US ‘defensive strikes’ in Iraq, Syria target Iran-backed Shia militia group
The US military carried out "defensive strikes" in Iraq and Syria against the Kataib Hezbollah militia group, the Pentagon said on Sunday, two days after a US civilian contractor was killed in a rocket attack on an Iraqi military base.
The Pentagon said it targeted three locations of the Iranian-backed Shia militia group in Iraq and two in Syria, according to Reuters. The locations included weapons storage facilities and command and control locations the group had used to plan and execute attacks on coalition forces, it said.
The United States had accused the group of the 30-plus rocket attack on Friday that killed the US civilian contractor and wounded four US service members and two members of the Iraqi Security Forces near the oil-rich city of Kirkuk. Repeated mortar and rocket attacks have since late October targeted American interests in the country, where the US has 5,200 troops deployed as part of the international coalition against the Islamic State (IS) group, AFP said.
"In response to repeated Kata'ib Hizbollah attacks on Iraqi bases that host Operation Inherent Resolve (OIR) coalition forces, U.S. forces have conducted precision defensive strikes ... that will degrade KH's ability to conduct future attacks against OIR coalition forces" chief Pentagon spokesman Jonathan Hoffman said in a statement.
Iraqi security and militia sources said at least 25 militia fighters were killed and at least 55 wounded by the three US air strikes in Iraq on Sunday.
MEE had reported in September that Iraq Prime Minister Adel Abdul Mahdi, who has since resigned, had been desperately attempting to prevent his country from being used as a battleground in a proxy war between the US and Iran.
Earlier this year, the US military signalled its intention to him to strike an air field held by Iraqi Hezbollah after drone strikes on oil facilities in the Gulf.
Abdul Mahdi was reported by witnesses to the exchange to have told the Americans that he could not stop them striking wherever they wanted, but neither could he prevent retaliatory strikes by Iran-backed militias on US troops and bases in Iraq.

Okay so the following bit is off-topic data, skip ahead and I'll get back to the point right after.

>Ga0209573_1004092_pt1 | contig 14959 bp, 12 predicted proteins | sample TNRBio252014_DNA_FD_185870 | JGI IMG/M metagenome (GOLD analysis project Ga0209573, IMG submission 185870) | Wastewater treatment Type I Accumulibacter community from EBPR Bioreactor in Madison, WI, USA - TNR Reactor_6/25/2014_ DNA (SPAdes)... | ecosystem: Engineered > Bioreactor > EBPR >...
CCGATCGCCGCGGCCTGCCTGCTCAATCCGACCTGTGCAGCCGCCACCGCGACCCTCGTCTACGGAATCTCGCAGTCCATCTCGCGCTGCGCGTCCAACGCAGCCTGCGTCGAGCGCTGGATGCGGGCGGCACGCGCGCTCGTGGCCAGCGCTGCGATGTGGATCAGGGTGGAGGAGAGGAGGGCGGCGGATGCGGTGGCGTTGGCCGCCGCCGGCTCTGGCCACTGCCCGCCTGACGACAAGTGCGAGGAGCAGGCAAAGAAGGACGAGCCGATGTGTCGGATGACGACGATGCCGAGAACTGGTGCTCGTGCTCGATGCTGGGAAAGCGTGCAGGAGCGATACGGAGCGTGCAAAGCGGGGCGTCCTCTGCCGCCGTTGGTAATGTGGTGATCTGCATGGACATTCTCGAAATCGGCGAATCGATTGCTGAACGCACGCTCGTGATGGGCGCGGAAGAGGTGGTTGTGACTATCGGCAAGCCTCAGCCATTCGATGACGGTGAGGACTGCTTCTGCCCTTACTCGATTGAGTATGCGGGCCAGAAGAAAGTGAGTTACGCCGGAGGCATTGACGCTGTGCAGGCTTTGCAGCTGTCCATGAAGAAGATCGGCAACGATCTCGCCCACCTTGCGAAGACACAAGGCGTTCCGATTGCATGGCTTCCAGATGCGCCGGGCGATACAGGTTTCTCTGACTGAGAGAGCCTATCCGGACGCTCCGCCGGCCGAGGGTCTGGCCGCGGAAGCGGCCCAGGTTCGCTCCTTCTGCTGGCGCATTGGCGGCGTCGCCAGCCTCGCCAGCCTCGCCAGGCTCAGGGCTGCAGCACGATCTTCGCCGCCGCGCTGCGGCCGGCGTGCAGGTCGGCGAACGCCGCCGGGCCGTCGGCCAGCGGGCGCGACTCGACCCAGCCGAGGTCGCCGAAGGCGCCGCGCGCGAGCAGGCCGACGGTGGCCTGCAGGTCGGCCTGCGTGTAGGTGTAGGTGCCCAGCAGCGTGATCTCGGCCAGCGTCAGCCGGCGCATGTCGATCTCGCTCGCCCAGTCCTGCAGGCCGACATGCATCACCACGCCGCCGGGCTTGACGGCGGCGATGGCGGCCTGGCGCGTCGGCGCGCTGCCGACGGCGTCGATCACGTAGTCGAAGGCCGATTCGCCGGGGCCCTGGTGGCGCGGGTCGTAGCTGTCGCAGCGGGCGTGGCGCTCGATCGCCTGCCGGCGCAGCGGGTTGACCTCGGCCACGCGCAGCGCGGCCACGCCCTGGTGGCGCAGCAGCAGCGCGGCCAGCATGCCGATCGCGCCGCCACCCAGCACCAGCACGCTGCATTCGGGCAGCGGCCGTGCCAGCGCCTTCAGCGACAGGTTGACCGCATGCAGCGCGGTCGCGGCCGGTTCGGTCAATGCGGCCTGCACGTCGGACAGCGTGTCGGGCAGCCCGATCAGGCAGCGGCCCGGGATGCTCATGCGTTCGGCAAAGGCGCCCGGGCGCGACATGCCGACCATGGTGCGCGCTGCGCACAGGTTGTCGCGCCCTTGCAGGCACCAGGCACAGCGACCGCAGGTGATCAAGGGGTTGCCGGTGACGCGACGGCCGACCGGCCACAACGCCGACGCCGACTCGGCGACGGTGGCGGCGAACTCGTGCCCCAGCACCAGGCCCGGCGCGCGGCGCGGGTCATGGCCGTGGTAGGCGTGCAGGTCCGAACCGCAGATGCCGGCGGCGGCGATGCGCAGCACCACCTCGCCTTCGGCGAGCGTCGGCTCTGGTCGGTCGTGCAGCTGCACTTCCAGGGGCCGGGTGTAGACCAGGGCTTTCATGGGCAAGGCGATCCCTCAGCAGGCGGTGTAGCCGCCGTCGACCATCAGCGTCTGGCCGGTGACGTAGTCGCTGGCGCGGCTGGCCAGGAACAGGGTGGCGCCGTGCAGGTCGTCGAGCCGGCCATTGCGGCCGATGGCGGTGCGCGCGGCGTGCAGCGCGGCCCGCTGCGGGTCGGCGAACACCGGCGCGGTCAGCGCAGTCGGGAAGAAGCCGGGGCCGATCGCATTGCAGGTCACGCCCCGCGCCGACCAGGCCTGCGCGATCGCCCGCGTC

The US strike on Iraqi Hezbollah never took place. Instead, the US allowed Israel to use its drones from SDF bases in northeastern Syria.
In August, Abdul Mahdi came under pressure to publicly accuse Israel of launching drones to attack targets on Iraqi territory.
“Our Prime Minister Adel Abdul Mahdi is between the rock and a hard place,” an Iraqi intelligence source told MEE at the time.
“He told both the Iranians and the Americans that Iraq is exhausted after decades of wars, conflicts and civil war.
"Dragging it into the centre of the proxy war between Iran on one side and the USA and its regional allies on the other will risk irreparable damage to its stability and unity with huge implications for the whole region."
The prime minister’s pleas seemed to be in vain. “Neither side is listening,” the Iraqi source said.
Iraq's parliament accepted the resignation of Abdul Mahdi, after just over a year as prime minister, on 1 December amid street protests against government corruption.
Earlier this month, US Secretary of State Mike Pompeo blamed Iran-backed forces for a series of attacks on bases in Iraq and warned Iran that any attacks by Tehran or proxies that harmed Americans or allies would be "answered with a decisive US response".
On 16 December, US Secretary of Defence Mark Esper called on Iraqi authorities to prevent attacks on military bases housing US troops. On Sunday, Esper said the air strikes in Iraq and Syria had succeeded, and he did not rule out additional action "as necessary".
"The strikes were successful," Esper told reporters after F-15 jet fighters hit five targets associated with Kataib Hezbollah in western Iraq and eastern Syria.
A US source told AFP that pro-Iran factions in Iraq are now considered a more significant threat to American soldiers than IS, whose sweeping offensive in 2014 saw Washington deploy thousands of troops to the country.